Published: Tue, March 21, 2017
Global Media | By Meredith Barber

Pope apologises for 'sins' in Rwanda

Pope apologises for 'sins' in Rwanda

Pope Francis has been a history-making pope in that he often acknowledges sins and failings of the Catholic church.

On Monday, Pope Francis conveyed his "profound sadness" for the "genocide against the Tutsi", the Vatican said in a statement.

During the 100-day genocide, over 800,000 ethnic Tutsis and moderate Hutus were killed by Hutu extremists, many at the hands of priests, clergymen and nuns, according to some accounts by survivors. The bloodshed was spurred on by propaganda and the military guard encouraging the killing of Tutsis as revenge.

About 200 priests and nuns - Tutsi and Hutu - were among those slaughtered.

Numerous victims died at the hands of priests, clergymen and nuns, according to some accounts by survivors, and the Rwandan government says many died in the churches where they had sought refuge.

The United Nations has criticized the Catholic Church in the past for its failure to apologize for its complicity in the killings. Another, Father Wenceslas Munyeshyaka, helped draw up lists of people to be killed and raped young women, according to charges issued by the UN's global criminal tribunal for Rwanda in 2005.

5,000 Tutsis were killed in August 15, 1994 in the Ntarama Catholic Church, a site of one of the biggest massacres during the period. Another Rwandan priest, Emmanuel Rukundo, was sentenced to 25 years' imprisonment by the same tribunal in 2009 for participating in the genocide, although this was reduced to 23 years in 2010.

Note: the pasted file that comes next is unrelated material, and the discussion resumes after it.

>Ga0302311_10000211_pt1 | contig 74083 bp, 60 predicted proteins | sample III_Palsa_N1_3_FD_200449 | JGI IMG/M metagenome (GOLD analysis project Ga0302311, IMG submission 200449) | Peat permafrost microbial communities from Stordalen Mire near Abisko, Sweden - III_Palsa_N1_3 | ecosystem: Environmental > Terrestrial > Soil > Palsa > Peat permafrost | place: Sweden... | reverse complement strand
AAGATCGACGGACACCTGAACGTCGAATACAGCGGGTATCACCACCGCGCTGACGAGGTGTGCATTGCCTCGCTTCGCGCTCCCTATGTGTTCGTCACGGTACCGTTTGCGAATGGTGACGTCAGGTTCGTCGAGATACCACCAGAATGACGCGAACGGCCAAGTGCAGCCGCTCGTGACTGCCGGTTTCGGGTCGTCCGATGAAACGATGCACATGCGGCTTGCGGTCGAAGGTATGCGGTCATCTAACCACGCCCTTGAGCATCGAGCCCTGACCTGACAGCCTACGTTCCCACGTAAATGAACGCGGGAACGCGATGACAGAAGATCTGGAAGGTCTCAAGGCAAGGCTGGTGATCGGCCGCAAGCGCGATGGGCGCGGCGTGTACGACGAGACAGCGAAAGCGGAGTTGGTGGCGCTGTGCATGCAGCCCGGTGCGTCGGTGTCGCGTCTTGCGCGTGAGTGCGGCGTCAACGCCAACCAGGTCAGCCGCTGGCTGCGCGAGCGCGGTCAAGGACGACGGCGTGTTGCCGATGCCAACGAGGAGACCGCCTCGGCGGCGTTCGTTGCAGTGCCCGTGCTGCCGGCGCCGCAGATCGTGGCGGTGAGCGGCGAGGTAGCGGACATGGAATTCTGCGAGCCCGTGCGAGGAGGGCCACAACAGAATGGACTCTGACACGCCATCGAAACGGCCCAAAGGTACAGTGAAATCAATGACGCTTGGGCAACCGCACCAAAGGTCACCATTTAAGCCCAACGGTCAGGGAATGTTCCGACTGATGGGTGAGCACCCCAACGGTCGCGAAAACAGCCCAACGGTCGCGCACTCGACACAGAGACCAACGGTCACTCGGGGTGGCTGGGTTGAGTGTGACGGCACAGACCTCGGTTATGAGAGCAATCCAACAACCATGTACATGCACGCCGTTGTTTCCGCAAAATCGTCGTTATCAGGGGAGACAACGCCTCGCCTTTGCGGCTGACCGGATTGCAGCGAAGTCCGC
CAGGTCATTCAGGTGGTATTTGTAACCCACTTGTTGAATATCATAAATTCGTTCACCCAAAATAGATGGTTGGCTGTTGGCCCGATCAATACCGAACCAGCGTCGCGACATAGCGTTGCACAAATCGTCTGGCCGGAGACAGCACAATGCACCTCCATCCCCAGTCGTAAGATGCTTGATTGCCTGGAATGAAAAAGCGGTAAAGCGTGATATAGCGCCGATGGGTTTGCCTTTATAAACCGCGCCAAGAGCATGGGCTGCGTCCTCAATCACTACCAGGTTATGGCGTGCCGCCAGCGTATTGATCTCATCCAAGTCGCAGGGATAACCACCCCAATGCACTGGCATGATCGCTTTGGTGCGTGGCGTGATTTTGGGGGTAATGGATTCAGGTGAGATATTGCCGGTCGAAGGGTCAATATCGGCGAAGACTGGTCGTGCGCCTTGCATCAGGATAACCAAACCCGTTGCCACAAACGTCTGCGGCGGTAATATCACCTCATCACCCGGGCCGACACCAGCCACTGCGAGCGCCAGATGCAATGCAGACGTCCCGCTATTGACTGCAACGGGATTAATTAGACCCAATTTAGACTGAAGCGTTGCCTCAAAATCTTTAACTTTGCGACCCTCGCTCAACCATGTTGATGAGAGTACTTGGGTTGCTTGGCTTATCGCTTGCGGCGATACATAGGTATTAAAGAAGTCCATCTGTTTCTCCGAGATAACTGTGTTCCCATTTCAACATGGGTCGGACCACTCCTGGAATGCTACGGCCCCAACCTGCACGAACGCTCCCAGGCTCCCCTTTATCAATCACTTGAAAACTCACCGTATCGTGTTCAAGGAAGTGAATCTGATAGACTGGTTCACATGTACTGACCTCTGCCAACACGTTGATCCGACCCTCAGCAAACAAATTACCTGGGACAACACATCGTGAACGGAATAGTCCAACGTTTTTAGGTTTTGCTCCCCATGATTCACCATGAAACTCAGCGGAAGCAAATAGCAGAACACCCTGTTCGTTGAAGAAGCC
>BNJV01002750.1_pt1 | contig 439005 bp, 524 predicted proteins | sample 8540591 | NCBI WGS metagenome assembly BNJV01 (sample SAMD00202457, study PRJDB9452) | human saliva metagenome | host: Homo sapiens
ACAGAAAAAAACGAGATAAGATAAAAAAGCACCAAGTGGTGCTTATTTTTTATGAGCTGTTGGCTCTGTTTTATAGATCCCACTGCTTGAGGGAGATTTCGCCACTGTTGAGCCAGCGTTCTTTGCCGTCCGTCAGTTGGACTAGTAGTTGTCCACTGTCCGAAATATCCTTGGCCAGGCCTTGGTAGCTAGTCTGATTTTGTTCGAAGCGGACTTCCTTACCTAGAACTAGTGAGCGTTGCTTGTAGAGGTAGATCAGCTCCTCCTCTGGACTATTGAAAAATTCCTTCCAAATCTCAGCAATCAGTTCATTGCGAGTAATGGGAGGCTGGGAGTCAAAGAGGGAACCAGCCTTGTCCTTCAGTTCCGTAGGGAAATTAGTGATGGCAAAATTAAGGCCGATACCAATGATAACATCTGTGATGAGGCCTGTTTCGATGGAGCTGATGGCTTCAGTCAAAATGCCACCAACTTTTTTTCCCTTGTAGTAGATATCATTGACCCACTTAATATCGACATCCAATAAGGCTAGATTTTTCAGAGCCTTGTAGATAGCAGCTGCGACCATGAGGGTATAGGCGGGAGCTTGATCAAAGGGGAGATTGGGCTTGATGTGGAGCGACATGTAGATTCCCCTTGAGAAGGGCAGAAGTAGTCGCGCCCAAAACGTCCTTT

Once the massacres started, instead of using his political affiliations to urge the regime to stop the killing, he refused even to call it genocide.

The Catholic Church in Rwanda a year ago publicly sought forgiveness for the part played by some of its members, who it said had fanned the ethnic hatred that led to the killings.

In a statement read in churches throughout Rwanda Nov. 20, the country's bishops apologized for "all the wrongs the church committed" during the genocide.

Groups such as African Rights, who have researched the mass slaughter, say there is "overwhelming evidence that church leaders maintained their silence in the face of genocide", according to a 1998 report.

Pope Francis and the Vatican have remained tight lipped on the Church's involvement in the genocide, traditionally stating that it was not responsible for the mass killings in any way.

Carla del Ponte, the worldwide tribunal's chief prosecutor, later accused the Vatican of obstructing Seromba's extradition to face trial.

But the Rwandan government said the local apology was not good enough considering the crimes committed.

A statement from Rwandan Foreign Minister Louise Mushikiwabo said that the meeting was "characterized by a spirit of openness and mutual respect".

Like this: